Fifty Years Later and Still Dreaming
It was a hot and humid day in Washington D.C. on August 28, 1963. I can’t imagine what Dr. Martin Luther King, Jr. was thinking and feeling as he took to the steps in front of the Lincoln Memorial. While his historically famous words echoed across the sea of faces flooding the Mall with the Washington Monument on the horizon, I wonder if he could’ve imagined the impact that they would have on a little white girl who would be born decades later.
“I say to you today, my friends, that in spite of the difficulties and frustrations of the moment, I still have a dream. It is deeply rooted in the American dream.
I have a dream that one day this nation will rise up and live out the true meaning of its creed: ‘We hold these truths to be self-evident: that all men are created equal’…
I have a dream that my four children will one day live in a nation where they will not be judged by the color of their skin but by the content of their character.
I have a dream today.
I have a dream that one day…little black boys and black girls will be able to join hands with little white boys and white girls and walk together as sisters and brothers.
I have a dream today.”
It was another hot and humid day a few miles outside of D.C. on August 28, 2006, forty-three years to the day of that famous speech, that our first-born son entered this world. He was beautiful, and to me, the picture of hope that those around us would see the beauty of our interracial marriage.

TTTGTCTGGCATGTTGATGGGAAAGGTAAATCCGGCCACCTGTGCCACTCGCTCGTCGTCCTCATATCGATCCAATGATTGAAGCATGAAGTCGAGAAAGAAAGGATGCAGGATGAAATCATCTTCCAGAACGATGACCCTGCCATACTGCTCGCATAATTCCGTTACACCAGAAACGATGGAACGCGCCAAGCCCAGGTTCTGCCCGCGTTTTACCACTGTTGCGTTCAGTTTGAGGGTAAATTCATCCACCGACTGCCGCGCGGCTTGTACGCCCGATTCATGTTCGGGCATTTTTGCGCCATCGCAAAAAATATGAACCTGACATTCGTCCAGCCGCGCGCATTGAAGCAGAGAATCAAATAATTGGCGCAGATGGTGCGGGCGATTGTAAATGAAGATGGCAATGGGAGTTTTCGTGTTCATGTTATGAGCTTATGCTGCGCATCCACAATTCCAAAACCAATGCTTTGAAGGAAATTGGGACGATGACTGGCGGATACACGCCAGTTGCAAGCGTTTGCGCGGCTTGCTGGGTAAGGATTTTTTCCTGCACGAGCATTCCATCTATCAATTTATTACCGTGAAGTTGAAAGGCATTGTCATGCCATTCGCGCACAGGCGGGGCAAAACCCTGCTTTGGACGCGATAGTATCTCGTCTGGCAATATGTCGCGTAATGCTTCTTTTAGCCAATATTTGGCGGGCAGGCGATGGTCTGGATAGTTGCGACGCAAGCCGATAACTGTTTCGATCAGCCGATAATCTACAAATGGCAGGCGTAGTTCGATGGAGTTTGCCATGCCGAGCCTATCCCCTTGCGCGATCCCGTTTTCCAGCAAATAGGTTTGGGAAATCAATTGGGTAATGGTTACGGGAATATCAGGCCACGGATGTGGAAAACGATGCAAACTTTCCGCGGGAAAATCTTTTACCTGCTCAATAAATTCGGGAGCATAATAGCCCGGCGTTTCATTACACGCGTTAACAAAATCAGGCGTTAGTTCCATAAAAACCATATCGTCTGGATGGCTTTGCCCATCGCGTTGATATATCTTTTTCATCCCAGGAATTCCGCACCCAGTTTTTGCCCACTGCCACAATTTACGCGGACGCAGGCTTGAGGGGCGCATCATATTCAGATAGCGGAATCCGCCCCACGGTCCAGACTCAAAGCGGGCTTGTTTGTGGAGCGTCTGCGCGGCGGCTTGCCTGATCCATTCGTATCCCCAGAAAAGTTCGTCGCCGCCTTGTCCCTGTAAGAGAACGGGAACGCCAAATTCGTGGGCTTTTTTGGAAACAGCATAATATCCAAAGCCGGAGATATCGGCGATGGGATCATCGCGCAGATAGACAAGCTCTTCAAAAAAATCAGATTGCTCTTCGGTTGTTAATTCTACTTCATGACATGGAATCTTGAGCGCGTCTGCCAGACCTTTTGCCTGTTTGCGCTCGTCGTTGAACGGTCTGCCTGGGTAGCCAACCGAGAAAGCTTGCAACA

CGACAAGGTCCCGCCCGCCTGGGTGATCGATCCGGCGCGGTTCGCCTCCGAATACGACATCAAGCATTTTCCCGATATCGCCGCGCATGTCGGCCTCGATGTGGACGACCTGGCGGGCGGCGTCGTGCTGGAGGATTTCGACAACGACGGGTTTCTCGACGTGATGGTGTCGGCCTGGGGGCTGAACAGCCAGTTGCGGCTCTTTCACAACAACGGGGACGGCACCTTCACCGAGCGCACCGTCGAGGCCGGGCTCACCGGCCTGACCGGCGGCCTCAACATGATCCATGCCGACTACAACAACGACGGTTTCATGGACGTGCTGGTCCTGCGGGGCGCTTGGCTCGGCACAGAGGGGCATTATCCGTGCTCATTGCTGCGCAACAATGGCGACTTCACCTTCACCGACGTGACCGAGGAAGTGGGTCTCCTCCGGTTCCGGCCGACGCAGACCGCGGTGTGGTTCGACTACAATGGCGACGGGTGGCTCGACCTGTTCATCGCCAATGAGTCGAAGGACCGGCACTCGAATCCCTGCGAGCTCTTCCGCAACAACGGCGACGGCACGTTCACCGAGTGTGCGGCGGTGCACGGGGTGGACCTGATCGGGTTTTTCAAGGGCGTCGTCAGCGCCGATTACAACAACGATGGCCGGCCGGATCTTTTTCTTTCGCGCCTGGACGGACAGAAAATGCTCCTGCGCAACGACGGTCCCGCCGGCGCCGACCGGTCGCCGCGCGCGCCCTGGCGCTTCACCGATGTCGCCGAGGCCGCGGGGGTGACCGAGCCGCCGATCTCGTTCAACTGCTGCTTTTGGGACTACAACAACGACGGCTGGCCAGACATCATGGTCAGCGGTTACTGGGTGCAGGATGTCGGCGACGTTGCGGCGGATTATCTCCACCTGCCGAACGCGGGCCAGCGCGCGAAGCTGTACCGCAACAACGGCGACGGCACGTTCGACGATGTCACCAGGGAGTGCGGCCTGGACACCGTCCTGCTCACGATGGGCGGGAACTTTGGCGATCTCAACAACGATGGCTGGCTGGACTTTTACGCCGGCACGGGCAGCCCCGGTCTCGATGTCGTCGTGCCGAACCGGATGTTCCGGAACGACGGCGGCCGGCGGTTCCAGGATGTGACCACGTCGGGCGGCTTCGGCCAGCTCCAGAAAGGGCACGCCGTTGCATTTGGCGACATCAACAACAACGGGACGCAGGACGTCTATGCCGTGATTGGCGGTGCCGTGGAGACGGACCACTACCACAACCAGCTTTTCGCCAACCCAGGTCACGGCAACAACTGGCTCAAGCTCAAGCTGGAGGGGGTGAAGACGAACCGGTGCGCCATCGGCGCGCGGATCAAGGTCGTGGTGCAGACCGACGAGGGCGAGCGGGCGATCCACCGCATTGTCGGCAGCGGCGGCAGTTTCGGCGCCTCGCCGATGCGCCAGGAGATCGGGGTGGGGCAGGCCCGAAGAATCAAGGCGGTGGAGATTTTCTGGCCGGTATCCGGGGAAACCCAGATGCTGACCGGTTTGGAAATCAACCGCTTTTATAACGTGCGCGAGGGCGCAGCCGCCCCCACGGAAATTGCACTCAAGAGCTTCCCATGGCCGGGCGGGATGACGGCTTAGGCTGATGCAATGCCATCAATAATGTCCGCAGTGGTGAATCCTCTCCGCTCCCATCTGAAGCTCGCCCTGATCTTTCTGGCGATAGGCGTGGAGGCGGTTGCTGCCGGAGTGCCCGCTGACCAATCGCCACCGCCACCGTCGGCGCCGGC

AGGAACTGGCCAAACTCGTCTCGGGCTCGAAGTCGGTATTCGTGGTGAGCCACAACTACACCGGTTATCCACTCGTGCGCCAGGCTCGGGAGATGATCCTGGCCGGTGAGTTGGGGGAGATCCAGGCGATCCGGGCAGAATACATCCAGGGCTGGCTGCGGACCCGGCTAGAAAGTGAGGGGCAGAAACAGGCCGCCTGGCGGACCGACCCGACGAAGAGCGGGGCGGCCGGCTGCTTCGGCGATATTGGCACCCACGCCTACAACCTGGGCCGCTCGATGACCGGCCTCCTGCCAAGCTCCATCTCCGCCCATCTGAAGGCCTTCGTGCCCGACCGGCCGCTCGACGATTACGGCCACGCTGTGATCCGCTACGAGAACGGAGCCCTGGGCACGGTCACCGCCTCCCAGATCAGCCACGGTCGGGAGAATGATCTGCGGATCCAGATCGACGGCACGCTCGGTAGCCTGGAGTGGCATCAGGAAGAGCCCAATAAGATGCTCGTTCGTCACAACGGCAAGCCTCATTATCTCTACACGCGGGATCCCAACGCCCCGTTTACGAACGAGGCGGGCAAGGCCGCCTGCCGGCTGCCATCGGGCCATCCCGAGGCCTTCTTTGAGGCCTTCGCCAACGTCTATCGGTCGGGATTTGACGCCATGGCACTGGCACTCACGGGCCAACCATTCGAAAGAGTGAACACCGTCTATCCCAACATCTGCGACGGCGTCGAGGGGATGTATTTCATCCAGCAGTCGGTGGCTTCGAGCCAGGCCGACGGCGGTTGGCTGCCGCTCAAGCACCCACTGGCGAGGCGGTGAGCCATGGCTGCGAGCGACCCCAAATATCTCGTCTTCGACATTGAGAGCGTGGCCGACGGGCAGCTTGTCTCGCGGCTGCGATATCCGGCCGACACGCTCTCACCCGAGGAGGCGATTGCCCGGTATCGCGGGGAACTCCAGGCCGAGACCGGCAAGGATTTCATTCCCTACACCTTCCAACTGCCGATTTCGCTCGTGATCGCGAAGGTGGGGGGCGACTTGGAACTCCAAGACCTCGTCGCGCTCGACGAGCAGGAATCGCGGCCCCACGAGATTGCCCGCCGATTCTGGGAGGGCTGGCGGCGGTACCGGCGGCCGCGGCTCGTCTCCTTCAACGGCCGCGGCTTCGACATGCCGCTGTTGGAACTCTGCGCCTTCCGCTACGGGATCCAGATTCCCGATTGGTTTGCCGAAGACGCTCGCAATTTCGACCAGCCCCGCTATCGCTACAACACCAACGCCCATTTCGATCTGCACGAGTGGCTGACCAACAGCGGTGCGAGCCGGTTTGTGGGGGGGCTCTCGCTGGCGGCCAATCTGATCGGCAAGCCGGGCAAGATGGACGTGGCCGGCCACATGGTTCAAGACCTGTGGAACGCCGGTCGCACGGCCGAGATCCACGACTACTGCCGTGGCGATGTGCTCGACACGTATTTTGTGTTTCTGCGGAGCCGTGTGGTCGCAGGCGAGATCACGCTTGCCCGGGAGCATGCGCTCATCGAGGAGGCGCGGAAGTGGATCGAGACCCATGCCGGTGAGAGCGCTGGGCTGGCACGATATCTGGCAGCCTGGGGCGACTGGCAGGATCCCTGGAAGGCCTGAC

Almost instantly things changed for us as a bi-racial family. These changes were most clearly seen when we would be out in public: the stares and comments we had grown accustomed to early on in our marriage as a black man and a white woman were now smiles and compliments of our darling little one and how God has blessed us with such a cute little boy. He seemed to be our “buffer” in the midst of even the most racially tense times. I thought the world truly had changed for us and for him. But then I noticed while filling out all of his paperwork for medical information, applications for a birth certificate and Social Security card, etc., that my precious son was not seen as “black” or “white” but “other”.
A few years later, on Tuesday, January 20, 2009, I sat with my oldest son, now holding our second newborn son in my arms, and together we watched President Barack Obama be sworn into office.
I was captivated by all of the pomp and circumstance of the day. Even though I did not vote for him, I found myself tearing up and grateful that my sons and husband now live in a day where surely, they will now be judged on “the content of their character” and not by “the color of their skin.” I prayed that the nation would embrace our President’s bi-racial heritage and the platform of having a leader that represents two races that have come together in unity.
However, as the weeks went by, it seemed as though his election only stirred the pot of racial tension that had laid dormant under the surface for decades.
Friends, neighbors, and even church members now seemed to be talking with nonchalance regarding issues of race, as if it was nothing more than a persons’ political party of choice rather than the Sovereign-designed beautiful plan and purpose of God in that person’s life. My hope for change was quickly met by the reality that racism still existed regardless of who was in office.
Four years have gone by, and as we celebrate both Martin Luther King, Jr.’s birthday and President Obama’s second inauguration, I cannot help but wonder if we are still dreaming of the time that Dr. King spoke of on that hot August day. It is easy to get discouraged as a white mother to now four beautiful “mixed” children (two sons and two daughters) and wonder how long I can shield them from the nasty comments in the grocery store or even the unknowingly ignorant comments by church friends. It is easy to get nervous when I see the tides of racism grow stronger, aided by the swirling undercurrents of “entertainment” from movies like “Django Unchained” or even “Lincoln,” and other historical portrayal of events that are a sad but true part of our American history.